Although I understand what the author is trying to get at with the following: "Receiving a decree of invalidity does not mean your marriage relationship never existed. The church recognizes that you lived in society under the assumption that your marriage was valid. The technical term for this in Canon Law is “putative” (from the Latin for “supposed”) marriage. You had a real relationship that was witnessed by society, and nothing can make that untrue. The decree of invalidity declares that the bond was not valid, meaning that, although you lived together as husband and wife, your marriage was not an unbreakable covenant between you, your spouse and God."
The above quote is a mess. I think it toys with people in a toxic way.

It muddies the issue of Marriage because a decree of annulment says a marriage never existed. It is that simple. Saying a marriage relationship is not a marriage is confusing, double speak. If there is no Covenant, there is not ever, never has been and never will be a marriage, a marriage relationship, a valid marriage, or a husband and wife in the eyes of God.

Rosemari Zagarri Prof
5 months 2 weeks ago

Thank you for this thoughtful, well-informed, and compassionate article. Based on many of the comments on the article, it seems as if the subject of marriage/divorce/annulment unleashes the most legalistic, judgmental, and punitive sensibilities among certain self-appointed experts on Catholic marriage. We are the body of Christ. When one of us suffers, we all suffer. Compassion is what is most needed and desired from those who suffer the pain of divorce--and what is most likely to keep those who divorce within the Church's embrace. I pray for the day when all of us ask for the gift of compassion.

Bai Macfarlane
5 months 2 weeks ago

I sense you find me wrongfully legalistic and judgmental. Where is the compassion in overlooking the injustice inflicted on children and innocent spouses by no-fault divorce? Marriage does define people, so being wrongfully separated by an immoral divorce, inexplicably interferes with one's vocation. People don't "suffer the pain of divorce." People either break their marriage promises or keep them. The party that breaks them is inflicting pain on the other and the children. For Catholics that have an invalid marriage, the CHURCH, not the STATE, has competence to determine the parties moral and civil obligations toward each other and their children. For Catholics that have valid marriages, the CHURCH not the STATE has competence to determine the parties obligations after an ecclesiastic separation trial. For more, see "Please Stop saying 'Those who Experience Divorce'." http://marysadvocates.org/please-stop-saying-those-who-experience-divor…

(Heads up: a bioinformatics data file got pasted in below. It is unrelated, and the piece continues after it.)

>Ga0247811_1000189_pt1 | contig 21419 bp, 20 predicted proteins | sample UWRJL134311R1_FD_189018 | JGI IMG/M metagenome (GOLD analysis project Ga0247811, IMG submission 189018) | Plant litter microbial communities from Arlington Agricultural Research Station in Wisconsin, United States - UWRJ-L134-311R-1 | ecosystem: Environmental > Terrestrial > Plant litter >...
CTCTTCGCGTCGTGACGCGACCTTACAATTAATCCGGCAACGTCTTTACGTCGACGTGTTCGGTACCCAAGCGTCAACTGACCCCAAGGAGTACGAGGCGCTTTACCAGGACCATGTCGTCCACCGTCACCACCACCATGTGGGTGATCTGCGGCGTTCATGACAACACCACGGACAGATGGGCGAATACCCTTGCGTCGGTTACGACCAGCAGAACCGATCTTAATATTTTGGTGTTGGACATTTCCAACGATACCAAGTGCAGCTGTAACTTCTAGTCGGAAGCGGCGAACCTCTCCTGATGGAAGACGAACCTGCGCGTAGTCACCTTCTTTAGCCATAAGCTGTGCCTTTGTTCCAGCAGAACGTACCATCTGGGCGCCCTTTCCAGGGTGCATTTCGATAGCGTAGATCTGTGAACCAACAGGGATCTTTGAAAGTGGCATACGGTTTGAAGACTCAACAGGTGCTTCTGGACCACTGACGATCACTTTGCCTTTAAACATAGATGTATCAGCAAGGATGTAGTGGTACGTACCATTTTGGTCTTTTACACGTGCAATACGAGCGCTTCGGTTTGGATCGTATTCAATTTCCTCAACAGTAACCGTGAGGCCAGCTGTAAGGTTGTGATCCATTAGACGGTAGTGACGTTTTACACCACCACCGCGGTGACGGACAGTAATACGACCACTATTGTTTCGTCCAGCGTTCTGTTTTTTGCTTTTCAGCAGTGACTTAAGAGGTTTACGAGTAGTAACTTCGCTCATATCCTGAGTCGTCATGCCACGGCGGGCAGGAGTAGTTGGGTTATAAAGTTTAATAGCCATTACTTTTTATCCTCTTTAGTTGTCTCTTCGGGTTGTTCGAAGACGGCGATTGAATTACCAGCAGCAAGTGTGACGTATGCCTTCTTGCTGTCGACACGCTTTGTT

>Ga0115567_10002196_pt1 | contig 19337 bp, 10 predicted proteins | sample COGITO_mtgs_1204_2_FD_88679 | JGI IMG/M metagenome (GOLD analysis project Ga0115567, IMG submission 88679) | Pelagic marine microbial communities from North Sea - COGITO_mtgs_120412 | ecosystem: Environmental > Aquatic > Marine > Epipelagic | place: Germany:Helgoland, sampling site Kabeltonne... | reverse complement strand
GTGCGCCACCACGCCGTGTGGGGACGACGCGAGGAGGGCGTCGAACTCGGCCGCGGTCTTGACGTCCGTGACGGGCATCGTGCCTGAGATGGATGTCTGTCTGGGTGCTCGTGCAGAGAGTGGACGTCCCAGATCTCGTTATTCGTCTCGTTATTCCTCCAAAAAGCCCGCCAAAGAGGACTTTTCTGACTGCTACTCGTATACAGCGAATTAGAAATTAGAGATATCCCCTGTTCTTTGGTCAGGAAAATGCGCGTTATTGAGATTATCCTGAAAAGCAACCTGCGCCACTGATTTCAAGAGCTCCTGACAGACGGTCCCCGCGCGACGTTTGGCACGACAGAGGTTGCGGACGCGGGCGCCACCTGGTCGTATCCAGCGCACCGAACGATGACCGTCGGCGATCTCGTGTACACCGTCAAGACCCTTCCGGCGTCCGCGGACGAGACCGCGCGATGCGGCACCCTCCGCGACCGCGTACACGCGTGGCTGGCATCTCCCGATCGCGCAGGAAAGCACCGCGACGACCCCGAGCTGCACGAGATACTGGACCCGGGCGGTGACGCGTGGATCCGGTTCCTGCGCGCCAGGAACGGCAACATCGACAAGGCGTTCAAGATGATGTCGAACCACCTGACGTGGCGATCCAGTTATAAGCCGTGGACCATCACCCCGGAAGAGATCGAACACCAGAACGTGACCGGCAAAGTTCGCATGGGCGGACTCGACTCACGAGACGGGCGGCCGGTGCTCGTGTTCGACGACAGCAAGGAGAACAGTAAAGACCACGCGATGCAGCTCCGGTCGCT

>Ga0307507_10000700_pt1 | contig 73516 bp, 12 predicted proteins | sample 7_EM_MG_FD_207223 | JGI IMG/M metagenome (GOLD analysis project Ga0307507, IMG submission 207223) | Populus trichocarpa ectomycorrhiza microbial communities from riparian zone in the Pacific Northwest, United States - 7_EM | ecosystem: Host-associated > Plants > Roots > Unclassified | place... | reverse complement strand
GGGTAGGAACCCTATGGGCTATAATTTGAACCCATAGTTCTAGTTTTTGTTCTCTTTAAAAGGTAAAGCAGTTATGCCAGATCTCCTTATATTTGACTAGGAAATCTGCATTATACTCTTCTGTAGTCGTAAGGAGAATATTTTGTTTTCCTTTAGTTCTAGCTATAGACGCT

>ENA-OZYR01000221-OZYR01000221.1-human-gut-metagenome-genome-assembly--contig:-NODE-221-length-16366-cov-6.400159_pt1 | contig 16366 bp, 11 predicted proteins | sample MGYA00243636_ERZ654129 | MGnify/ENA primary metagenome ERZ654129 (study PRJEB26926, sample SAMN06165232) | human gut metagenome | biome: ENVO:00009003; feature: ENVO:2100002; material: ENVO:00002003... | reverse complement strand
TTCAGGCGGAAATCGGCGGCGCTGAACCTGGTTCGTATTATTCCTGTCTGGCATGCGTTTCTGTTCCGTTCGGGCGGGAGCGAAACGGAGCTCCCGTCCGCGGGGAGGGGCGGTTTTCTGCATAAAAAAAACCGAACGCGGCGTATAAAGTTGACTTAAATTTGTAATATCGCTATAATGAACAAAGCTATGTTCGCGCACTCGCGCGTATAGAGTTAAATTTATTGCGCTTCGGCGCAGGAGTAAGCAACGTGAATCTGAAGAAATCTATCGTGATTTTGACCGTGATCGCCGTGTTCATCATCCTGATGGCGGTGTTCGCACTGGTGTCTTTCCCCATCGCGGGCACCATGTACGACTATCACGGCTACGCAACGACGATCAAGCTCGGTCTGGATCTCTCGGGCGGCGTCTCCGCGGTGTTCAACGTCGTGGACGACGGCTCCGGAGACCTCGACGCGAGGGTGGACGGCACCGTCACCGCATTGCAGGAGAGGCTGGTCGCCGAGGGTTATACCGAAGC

Carol Vaclavicek
5 months 2 weeks ago

Compassion always takes a person's soul and their eternity into account, as Jesus so graphically pointed out in Luke 16:18-31. Since this was the second time He was warning that to die in the ongoing state of being "married" to someone else's God-joined spouse was mortal sin (first time was Matt. 5:27-32), we should heed Paul's twice repeated advice: "Do not be deceived, No [unrepented] adulterer has any inheritance in the kingdom of God." Contrary to your concept of "compassion", the RCC should be returning to policies that promote repentance from biblically- immoral relationships, not stoking the demand for them! Jesus said "enter by the narrow gate, for narrow is the path that leads to everlasting life, but broad is the gate and wide is the path that leads to destruction." Take heed.

deborah nuzzo
5 months 2 weeks ago

There is no compassion without Truth. Regarding annulments, since the affirmative rate in all US tribunals is near 100%, it does not sound very truthful or compassionate. Our good Pope St. John Paul II for years tried hard to curb the false compassion so prevalent in the local tribunals. And of course the "compassion" was always given to one wanting out of the marriage.

Philip Wagner
5 months 2 weeks ago